Middle School Girls of Innovation to Convene in Hartford to Explore STEM Careers

Connecticut’s ongoing effort to interest young girls in pursuing education in science and technology will receive another nudge when Girls of Innovation, the Connecticut Technology Council’s signature program for middle school-age girls, is held on June 13 at the Connecticut Science Center in Hartford. The annual event for girls entering grades 7 & 8 provides opportunities to experience science and its challenges in a fun, interactive way, officials say.  The program highlights possible careers in STEM (science, technology, engineering, math) through hands on, interactive activities led by real world tech professionals.WOI

The girls in attendance will have the chance to work alongside their peers as well as with an impressive roster of volunteers who are currently working, or studying, in STEM fields in Connecticut. Volunteers come from presenting sponsor Covidien as well as professionals from CTC’s member companies and the Women of Innovation program.

A year ago, close to 40 students came to the Connecticut Science Center to experience first-hand the benefits of studying and working in STEM related careers, and gave the Girls of Innovation program high marks.  Among some of the schools that have registered to participate in the 2015 program are Ansonia Middle School, Washington Middle School (Meriden), Moran Middle School (Wallingford), CT Academy of Science & Engineering, St. Brigid School (West Hartford), Bedford Middle School (Westport), Talcott Mountain Academy, Ethel Walker School, YMCA Super Girls, Irving Robbins Middle School (Newington) and King Philip Middle School (West Hartford). In addition, 12 girls from CCSU’s Institute of Technology & Business Development TRiO Educational Talent Search program have also registered.6a00d834559ccd69e20192ab43a1f4970d-500wi1imge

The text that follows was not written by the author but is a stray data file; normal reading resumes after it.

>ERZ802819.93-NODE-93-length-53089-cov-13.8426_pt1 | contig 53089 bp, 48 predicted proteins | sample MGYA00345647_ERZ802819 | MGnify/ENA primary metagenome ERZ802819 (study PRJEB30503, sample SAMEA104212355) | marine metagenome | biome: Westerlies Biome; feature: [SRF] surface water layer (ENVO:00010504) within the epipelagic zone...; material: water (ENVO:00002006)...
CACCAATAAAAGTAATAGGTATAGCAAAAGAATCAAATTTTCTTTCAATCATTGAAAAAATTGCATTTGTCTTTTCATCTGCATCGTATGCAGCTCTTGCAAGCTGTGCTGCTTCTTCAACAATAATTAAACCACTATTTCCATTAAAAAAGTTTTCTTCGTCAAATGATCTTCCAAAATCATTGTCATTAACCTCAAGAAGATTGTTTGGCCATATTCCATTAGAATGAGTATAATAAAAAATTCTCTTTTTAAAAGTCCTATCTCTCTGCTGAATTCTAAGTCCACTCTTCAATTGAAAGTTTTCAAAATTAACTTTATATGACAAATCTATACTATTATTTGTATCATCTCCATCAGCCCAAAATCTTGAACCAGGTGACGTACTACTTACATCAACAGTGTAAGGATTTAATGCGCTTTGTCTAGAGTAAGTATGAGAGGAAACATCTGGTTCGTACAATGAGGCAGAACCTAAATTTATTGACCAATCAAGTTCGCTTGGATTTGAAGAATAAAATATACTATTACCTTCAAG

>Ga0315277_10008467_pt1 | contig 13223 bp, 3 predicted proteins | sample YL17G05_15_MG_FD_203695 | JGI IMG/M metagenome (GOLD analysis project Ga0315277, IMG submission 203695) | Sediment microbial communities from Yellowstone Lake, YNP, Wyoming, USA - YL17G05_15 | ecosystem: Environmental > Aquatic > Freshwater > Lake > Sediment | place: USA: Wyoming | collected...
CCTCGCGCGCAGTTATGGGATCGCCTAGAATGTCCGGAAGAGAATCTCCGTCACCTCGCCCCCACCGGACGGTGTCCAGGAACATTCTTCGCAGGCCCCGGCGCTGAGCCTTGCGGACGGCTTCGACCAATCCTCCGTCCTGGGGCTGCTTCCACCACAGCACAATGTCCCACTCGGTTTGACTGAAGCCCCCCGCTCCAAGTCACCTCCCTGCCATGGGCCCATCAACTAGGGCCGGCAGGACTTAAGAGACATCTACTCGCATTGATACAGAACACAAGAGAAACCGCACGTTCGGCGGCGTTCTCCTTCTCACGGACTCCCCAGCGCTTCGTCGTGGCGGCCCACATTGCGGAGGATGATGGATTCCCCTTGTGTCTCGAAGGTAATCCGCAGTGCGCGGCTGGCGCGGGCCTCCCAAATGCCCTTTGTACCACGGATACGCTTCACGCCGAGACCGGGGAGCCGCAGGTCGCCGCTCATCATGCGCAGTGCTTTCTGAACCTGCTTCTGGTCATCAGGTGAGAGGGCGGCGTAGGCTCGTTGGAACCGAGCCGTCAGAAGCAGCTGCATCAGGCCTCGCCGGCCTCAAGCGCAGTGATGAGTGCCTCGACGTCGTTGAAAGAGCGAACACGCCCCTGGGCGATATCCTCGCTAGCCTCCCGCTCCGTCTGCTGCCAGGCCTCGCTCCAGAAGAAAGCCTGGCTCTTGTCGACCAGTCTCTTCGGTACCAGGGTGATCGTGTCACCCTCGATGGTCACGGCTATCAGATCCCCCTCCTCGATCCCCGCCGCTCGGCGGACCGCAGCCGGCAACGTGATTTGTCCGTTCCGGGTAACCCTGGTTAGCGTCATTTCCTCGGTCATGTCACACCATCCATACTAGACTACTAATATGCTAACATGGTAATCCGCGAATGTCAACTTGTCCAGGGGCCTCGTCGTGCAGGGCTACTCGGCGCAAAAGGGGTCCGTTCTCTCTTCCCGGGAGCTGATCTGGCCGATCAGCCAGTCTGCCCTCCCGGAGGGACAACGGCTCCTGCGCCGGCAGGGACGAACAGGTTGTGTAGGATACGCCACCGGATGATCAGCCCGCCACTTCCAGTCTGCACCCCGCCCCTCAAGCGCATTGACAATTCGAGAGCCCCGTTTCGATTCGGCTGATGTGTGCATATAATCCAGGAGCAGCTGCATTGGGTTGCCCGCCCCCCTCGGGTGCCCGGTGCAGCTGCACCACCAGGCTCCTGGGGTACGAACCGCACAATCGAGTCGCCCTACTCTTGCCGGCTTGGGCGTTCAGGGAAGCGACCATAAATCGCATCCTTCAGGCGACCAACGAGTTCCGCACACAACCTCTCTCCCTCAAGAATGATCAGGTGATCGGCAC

Mentors talk with students about their experiences and careers and guide them through the scientific challenges created by the Connecticut Science Center Staff Scientists.  Students spend time with mentors, ask questions and discuss the benefits and challenges associated with careers in STEM, and participate in hands-on science activities.

A key message of the Girls of Innovation program is to show the girls scientists “like me” and so inspire them with the confidence, enthusiasm and persistence to continue pursuing their scientific interests, officials point out, adding that studies of cultural beliefs indicate that girls begin to conclude that STEM is not for them in middle school, and these beliefs influence choices they make throughout their school years.  Stereotypes of who is a scientist are changing, but not quickly enough, organizers note.

“Spurring growth through creative invention will be a key objective of many companies in the next decade as it will provide the necessary fuel to address challenges in energy, healthcare, and global infrastructure realms. The solutions to these challenges will evolve and mature over many years and our bright and talented youth will drive the bus on this. This program is designed to galvanize our youth around invention and creative thought,” said Chuck Pagano, former Chair of the CTC Board of Directors, and VP of Technology at ESPN.CTCLogoLarge

The Connecticut Technology Council is a statewide association of technology oriented companies and institutions, providing leadership in areas of policy advocacy, community building and assistance for growing companies.  With over 2,000 companies that employ some 200,000 residents in the technology fields, the CTC seeks to provide a strong and urgent voice in support of the creation of a culture of innovation.